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An ellipse of major and minor axes of length √3 and 1 respectively, slides along the co-ordinate axes and always remains confined in the first quadrant. The locus of the centre of the ellipse will be the arc of a circle the length of which is:

The answer given is 0.52. In the solution it is given that locus of centre is $x^2+y^2=1$ and difference in parametric angles at two extreme positions is π/6. (This is because the two extreme positions are $tan^{-1} (π/6)$ and $tan^{-1} (π/3)$). I am actually having difficulty understanding why locus of centre is $x^2+y^2=1$. I understand that at the two extreme positions(major axis parallel to x axis and y axis respectively) the distance of the centre from the origin is 1 ($1^2 = (√3/2)^2 + (1/2)^2$), but what about the other positions in between these two? I only have an intuition about the fact that the distance of centre from origin remains 1 as ellipse slides, and would welcome some clearer guidance.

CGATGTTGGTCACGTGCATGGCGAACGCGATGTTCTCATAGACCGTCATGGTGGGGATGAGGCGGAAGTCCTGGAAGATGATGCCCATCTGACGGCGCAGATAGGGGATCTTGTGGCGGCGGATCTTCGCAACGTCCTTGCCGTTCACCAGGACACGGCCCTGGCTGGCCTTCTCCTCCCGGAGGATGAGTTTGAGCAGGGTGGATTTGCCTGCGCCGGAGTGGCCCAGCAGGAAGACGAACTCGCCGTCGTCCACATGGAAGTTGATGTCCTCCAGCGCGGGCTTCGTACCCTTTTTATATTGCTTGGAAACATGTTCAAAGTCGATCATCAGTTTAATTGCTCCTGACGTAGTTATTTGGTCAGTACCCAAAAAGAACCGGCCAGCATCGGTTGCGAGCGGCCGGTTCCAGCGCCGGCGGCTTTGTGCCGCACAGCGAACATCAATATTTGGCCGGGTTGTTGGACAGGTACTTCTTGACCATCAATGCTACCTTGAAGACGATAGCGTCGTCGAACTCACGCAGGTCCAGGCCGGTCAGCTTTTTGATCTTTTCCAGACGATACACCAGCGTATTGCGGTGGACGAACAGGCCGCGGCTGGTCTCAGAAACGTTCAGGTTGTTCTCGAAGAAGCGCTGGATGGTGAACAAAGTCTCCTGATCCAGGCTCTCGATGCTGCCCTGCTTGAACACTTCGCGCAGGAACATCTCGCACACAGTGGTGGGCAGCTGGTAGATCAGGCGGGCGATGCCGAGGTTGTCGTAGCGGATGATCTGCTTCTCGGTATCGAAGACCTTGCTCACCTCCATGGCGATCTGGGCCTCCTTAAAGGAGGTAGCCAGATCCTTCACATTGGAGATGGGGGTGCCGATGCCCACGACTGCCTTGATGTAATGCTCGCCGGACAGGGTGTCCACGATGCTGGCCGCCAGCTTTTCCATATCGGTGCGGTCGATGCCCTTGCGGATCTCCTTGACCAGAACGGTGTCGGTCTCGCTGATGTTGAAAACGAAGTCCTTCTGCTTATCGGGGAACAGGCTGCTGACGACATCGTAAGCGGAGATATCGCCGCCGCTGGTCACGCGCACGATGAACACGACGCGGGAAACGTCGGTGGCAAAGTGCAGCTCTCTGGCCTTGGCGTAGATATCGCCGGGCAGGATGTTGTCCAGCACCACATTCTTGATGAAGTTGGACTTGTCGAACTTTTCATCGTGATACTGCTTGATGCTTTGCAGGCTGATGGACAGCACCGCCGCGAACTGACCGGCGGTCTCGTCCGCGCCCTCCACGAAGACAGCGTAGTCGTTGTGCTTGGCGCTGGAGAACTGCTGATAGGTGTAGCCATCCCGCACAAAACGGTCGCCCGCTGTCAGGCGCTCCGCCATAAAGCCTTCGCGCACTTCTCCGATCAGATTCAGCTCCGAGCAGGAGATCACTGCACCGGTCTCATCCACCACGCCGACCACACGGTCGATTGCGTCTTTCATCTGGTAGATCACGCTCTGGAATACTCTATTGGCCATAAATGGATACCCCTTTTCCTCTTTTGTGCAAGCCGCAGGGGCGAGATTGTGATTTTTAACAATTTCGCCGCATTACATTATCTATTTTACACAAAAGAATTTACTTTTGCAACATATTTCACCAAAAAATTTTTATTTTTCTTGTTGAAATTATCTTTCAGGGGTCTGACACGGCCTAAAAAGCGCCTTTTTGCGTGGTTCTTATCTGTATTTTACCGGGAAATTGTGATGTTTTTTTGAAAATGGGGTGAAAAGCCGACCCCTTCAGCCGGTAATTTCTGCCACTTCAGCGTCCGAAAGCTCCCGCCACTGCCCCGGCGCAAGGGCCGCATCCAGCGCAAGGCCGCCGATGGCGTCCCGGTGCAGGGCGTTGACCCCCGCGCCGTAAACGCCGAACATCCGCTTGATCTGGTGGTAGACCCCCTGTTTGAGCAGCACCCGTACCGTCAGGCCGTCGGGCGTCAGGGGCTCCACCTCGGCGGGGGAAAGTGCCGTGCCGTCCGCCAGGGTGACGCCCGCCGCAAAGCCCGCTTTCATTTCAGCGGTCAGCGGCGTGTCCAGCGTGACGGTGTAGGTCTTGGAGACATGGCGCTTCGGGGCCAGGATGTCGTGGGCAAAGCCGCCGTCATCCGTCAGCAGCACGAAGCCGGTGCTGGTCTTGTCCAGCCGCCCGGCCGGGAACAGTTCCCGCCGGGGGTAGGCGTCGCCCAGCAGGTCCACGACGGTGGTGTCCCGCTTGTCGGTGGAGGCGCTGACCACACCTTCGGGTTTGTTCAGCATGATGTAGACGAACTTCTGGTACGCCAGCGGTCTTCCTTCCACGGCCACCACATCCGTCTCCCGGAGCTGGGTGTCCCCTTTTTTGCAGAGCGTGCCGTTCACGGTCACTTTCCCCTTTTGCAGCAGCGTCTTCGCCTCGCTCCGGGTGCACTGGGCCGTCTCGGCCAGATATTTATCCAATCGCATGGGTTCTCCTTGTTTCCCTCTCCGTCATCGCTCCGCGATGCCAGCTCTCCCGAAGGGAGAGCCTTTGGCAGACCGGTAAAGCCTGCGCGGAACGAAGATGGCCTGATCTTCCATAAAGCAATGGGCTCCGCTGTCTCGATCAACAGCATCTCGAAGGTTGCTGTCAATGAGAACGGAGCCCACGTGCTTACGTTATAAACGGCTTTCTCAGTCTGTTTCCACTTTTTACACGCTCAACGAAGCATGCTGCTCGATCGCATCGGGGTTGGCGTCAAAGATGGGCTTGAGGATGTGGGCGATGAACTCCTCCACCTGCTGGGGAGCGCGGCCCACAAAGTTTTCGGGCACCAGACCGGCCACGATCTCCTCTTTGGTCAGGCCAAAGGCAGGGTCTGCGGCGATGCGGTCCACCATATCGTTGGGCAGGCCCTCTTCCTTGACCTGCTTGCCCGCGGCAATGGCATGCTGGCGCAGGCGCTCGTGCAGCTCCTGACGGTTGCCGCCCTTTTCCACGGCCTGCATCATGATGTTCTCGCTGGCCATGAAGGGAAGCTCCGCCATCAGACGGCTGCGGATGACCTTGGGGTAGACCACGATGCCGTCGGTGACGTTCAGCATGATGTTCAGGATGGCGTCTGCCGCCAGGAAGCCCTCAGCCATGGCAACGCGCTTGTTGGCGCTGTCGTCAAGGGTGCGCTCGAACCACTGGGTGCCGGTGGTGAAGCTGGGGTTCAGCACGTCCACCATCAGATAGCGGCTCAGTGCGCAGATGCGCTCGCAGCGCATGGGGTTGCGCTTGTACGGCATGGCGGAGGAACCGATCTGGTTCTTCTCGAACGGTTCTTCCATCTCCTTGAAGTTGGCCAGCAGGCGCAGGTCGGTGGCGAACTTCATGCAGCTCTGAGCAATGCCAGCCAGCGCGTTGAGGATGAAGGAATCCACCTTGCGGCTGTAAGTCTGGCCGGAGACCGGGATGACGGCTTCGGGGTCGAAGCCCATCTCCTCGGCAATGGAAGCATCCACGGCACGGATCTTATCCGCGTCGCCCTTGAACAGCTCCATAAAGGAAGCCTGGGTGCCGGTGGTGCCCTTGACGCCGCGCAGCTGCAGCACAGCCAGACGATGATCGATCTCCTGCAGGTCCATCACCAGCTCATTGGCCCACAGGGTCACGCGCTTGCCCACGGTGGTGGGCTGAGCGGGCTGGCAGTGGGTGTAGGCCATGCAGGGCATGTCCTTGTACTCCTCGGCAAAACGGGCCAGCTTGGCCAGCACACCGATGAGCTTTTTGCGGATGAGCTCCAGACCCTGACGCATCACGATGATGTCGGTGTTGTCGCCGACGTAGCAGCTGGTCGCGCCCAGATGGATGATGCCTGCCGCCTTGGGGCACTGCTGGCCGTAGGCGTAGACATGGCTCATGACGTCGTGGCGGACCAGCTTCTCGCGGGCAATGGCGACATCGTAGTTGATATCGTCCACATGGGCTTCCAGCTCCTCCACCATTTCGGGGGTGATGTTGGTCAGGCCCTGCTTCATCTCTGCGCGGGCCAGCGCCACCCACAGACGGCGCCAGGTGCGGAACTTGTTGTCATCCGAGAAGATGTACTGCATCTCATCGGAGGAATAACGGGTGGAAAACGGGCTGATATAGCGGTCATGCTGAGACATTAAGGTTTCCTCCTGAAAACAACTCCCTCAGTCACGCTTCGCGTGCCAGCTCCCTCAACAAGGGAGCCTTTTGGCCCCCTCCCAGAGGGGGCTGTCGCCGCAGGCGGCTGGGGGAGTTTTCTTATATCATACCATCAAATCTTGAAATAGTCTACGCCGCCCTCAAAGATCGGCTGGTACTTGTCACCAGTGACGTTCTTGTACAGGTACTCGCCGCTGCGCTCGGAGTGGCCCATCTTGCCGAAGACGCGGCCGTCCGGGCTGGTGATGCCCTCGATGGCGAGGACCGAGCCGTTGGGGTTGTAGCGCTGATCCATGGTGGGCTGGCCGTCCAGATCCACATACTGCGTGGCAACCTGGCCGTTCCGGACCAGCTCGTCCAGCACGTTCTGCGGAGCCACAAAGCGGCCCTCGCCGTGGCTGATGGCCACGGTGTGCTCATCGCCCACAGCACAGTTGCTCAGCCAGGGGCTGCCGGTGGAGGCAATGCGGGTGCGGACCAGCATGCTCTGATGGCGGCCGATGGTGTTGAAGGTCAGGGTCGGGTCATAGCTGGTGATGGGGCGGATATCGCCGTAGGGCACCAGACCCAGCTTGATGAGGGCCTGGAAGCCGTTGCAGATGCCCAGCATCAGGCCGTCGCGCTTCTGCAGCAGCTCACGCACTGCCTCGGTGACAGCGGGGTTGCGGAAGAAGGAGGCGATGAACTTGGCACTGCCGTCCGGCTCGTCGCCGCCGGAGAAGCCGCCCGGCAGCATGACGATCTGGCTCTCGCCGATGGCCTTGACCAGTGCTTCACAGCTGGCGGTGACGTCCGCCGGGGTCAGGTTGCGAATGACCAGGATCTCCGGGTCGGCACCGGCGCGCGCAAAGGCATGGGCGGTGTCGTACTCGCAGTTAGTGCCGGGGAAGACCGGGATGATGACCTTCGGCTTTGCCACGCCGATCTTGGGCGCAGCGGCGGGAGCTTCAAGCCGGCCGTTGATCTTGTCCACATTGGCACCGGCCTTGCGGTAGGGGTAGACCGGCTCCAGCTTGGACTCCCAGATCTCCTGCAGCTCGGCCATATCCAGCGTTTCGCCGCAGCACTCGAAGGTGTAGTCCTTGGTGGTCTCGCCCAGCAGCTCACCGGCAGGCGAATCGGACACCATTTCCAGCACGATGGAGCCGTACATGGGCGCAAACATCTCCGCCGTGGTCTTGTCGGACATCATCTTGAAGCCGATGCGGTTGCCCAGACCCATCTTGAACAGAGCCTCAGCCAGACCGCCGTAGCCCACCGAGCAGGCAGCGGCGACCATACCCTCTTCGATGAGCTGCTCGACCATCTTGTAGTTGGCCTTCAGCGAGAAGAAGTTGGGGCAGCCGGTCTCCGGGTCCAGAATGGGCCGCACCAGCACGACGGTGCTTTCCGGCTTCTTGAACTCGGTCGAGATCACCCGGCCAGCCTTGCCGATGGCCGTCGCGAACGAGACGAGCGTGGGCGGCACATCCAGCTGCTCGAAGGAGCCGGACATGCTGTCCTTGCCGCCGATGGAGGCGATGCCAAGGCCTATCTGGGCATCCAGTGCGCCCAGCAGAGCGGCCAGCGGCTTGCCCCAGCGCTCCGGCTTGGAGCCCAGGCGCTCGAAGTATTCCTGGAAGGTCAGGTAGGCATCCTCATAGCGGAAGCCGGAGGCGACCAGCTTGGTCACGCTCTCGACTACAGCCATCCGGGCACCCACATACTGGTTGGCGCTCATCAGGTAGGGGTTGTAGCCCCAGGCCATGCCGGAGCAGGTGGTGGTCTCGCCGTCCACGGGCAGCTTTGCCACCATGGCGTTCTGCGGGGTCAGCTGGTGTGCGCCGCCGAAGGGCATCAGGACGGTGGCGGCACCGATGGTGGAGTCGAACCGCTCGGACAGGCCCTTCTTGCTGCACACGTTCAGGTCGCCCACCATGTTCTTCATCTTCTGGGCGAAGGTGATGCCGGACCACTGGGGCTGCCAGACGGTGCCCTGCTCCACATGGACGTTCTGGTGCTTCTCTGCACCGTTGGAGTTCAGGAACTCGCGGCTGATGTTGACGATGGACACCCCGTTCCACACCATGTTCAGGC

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    $\begingroup$ See the animation of another answer here. $\endgroup$ – Ng Chung Tak May 23 '18 at 14:01
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You can look at it in another way. We know that for an ellipse, if two mutually perpendicular tangents are drawn, then the intersection of these tangents lies on director circle $x^2+y^2=a^2+b^2 = 1$. This equation is valid when $C(0,0)$ is centre of ellipse.

Now here, the origin of coordinates $O(0,0)$ is fixed, but the centre $C$ of ellipse is moving relative to it, so it will also lie on same curve, that is $x^2+y^2 = 1$.

For arc length I think your approach is proper.

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    $\begingroup$ Samjoe. Very nice! $\endgroup$ – Peter Szilas May 23 '18 at 8:05

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